Boredom is good

Back in August, 2005, I read a stunningly good story by an author who was then unfamiliar to me. The author was Kelly Link, and the story, “Magic for Beginners,” was a sort of magical-realism-science-fiction-fantasy story with characters that were very well drawn. Since then, I’ve read some other stories by Link, and while I feel “Magic for Beginners” is her best story, everything I’ve read by her is good enough that I’m willing to listen when she says something about writing.

In an interview in the November, 2007, issue of Locus magazine, she asserts that boredom is useful, perhaps even necessary, for writers:

Boredom is useful for writers. I need a certain amount of boredom to get work done. But I also need to do other things besides sit at a desk and write…. You need other kinds of work, and you also need significant periods of stillness in order to have time to think. Boredom allows time for thinking. Even in writing, boredom serves a useful function in writing — if I’m boring myself when I write, it means I need to stretch myself, try something I haven’t done before….

I don’t know if boredom is useful to everyone who writes, but boredom certainly is useful for me when I’m trying to write. When I get overly busy — and I have been very busy the past month or so — I don’t write much, and what I write isn’t worth much.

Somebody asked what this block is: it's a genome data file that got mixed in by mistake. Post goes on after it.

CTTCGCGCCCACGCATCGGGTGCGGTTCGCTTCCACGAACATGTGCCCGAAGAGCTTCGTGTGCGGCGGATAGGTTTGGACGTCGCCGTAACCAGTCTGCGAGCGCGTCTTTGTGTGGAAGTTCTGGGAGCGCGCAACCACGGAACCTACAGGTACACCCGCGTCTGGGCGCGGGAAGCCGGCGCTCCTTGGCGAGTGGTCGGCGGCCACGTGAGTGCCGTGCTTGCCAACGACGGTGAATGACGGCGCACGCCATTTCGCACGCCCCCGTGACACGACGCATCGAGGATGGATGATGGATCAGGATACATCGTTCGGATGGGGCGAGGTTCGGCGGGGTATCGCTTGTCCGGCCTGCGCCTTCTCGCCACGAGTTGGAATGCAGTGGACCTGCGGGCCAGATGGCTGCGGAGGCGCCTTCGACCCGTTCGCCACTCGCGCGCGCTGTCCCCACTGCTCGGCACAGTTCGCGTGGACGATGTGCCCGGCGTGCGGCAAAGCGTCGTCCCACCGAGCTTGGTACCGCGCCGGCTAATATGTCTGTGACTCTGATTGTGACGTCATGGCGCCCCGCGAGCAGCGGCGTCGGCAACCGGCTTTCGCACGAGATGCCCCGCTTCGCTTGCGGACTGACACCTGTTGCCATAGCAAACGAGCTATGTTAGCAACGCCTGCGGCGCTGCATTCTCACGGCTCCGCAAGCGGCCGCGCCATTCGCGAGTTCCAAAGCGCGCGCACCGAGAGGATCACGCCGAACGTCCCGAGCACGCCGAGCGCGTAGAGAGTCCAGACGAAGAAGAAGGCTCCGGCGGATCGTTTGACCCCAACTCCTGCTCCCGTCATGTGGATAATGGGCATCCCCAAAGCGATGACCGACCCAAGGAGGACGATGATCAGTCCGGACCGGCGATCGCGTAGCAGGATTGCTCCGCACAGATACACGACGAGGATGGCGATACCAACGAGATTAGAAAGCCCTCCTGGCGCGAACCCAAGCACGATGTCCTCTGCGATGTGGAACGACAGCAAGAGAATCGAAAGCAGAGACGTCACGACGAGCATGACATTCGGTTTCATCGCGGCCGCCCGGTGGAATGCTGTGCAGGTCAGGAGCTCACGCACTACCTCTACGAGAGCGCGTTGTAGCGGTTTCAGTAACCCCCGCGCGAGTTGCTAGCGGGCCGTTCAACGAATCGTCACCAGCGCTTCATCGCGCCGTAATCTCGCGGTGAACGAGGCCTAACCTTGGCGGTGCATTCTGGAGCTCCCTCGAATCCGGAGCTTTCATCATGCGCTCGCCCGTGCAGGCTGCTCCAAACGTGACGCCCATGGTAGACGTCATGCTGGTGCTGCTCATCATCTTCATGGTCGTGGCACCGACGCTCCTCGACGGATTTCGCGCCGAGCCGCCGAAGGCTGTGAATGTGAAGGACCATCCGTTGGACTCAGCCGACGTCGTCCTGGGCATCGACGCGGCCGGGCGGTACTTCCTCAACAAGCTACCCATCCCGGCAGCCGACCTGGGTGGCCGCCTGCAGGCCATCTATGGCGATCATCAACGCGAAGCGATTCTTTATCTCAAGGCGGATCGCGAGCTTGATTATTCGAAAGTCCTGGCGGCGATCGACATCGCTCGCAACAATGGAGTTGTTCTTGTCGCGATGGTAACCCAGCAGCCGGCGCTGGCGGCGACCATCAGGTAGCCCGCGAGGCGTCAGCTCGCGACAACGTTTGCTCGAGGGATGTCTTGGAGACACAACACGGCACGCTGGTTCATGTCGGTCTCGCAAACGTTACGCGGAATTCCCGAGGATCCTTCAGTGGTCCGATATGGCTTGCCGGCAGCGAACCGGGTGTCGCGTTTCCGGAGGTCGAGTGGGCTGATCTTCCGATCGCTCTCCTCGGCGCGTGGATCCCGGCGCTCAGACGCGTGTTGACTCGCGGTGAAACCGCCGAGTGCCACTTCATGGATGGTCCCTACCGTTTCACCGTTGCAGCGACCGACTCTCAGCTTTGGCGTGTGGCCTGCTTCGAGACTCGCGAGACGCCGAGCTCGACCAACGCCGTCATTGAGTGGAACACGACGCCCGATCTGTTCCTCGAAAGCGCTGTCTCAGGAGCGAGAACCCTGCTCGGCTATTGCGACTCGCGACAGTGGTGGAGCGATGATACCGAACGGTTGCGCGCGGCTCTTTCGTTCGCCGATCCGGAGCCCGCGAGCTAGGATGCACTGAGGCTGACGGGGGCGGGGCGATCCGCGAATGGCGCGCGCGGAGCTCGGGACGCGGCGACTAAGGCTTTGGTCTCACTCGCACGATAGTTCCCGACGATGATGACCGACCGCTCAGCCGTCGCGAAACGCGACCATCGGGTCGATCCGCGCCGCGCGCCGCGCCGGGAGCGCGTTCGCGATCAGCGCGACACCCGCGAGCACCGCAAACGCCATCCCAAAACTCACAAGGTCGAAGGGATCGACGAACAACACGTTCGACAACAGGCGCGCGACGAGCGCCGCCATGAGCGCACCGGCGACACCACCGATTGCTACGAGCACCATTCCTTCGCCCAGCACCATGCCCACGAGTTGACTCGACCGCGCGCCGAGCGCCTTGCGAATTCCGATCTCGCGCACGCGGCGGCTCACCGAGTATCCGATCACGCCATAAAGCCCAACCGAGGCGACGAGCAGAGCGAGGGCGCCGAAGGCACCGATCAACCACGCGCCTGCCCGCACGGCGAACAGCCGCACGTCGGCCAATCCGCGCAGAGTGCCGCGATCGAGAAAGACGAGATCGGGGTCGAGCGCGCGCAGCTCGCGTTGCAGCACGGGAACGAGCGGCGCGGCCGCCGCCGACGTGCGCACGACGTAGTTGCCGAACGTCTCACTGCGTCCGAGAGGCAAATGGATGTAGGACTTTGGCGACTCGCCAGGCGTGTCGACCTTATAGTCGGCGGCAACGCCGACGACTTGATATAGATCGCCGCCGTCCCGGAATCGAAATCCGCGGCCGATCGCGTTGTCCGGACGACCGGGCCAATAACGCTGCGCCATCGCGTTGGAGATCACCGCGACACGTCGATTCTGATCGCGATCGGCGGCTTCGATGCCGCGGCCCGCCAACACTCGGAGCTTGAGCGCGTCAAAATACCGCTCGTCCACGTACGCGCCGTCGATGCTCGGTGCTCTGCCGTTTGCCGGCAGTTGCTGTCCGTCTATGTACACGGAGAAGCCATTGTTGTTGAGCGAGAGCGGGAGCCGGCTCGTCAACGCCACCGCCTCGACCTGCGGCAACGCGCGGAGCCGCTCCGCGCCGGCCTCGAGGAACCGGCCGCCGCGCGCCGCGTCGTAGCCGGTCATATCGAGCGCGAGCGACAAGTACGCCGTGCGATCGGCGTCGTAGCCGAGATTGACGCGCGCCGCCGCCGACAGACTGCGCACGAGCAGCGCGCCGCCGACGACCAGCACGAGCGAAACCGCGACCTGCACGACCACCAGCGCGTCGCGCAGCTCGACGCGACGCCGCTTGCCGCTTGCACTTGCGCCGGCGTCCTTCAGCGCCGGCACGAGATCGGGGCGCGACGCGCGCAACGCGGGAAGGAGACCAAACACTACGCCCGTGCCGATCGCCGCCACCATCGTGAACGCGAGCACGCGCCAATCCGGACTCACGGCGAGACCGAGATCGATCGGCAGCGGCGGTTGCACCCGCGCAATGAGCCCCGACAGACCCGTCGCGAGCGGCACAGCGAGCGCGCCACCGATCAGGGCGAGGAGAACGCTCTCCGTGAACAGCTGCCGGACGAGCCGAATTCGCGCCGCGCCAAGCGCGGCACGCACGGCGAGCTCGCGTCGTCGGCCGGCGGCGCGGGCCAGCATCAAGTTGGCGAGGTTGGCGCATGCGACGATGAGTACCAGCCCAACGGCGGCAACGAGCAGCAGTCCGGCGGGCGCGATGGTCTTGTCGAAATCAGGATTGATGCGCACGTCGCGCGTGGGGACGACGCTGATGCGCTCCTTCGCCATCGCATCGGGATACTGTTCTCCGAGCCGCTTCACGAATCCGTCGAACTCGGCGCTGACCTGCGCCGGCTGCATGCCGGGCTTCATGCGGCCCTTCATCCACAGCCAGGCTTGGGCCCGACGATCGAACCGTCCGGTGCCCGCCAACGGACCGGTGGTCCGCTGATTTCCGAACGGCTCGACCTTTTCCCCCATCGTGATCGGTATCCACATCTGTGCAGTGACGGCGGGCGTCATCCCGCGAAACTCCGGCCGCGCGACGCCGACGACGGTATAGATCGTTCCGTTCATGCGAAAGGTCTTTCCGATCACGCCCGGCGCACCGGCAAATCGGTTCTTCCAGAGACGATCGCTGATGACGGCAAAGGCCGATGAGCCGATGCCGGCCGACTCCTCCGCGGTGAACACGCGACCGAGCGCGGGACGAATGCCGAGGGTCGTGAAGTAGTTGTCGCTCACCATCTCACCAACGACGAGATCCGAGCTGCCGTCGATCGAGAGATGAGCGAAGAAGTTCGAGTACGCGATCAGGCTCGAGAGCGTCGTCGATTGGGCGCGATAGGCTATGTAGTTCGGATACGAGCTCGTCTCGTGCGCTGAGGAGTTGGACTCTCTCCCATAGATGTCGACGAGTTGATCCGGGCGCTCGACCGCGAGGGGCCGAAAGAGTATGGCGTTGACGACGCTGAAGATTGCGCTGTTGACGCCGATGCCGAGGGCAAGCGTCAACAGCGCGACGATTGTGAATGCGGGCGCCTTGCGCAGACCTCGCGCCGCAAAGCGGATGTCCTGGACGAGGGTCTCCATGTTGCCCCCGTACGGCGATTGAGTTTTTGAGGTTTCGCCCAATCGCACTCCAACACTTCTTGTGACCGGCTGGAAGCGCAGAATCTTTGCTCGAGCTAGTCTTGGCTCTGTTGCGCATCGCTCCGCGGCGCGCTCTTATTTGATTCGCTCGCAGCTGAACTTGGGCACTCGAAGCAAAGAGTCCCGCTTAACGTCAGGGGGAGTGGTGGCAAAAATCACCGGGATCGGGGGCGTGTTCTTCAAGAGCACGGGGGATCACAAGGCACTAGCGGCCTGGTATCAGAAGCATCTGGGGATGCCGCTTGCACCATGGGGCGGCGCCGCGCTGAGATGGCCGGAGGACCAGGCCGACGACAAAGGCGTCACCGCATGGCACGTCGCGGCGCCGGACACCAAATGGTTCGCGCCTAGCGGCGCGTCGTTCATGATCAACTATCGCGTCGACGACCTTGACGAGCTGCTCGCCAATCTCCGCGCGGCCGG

Yet another reason for not letting excessive busy-ness creep into my life.

3 thoughts on “Boredom is good

  1. John 672

    Hello Dan,

    Boredom is not just good for writing, you know… I’ve heard more than a few Buddhist describe meditation as “sitting around being bored”. In any case, having time just to think and/or day dream is a good stress reducer. Good article.


  2. Jean

    Okay, I have to weigh in here. I don’t think “boredom” is good for writing. Stillness, yes. Quiet, sure. Reflection, definitely. Attention, patience, meditation. Yes, yes, yes. But boredom? Boredom, as our Mom used to point out, is mostly a reflection on the person who claims to be “bored.” As she would say, it may just mean you’re not very interesting. So, no. Boredom, to me, means an inability or unwillingness to engage fruitfully and creatively with the world around you. How can this be good for writing?

  3. JMB

    A quick anecdote…

    One morning in the summer of 1969 I complained to my mother: “I’m bored.”

    She stopped making my bed, turned to me and said, “Write a poem.”

    “How do you do that?” I asked.

    And so it began. I say boredom can be the perfect catalyst; however, someone with a prod might be helpful.

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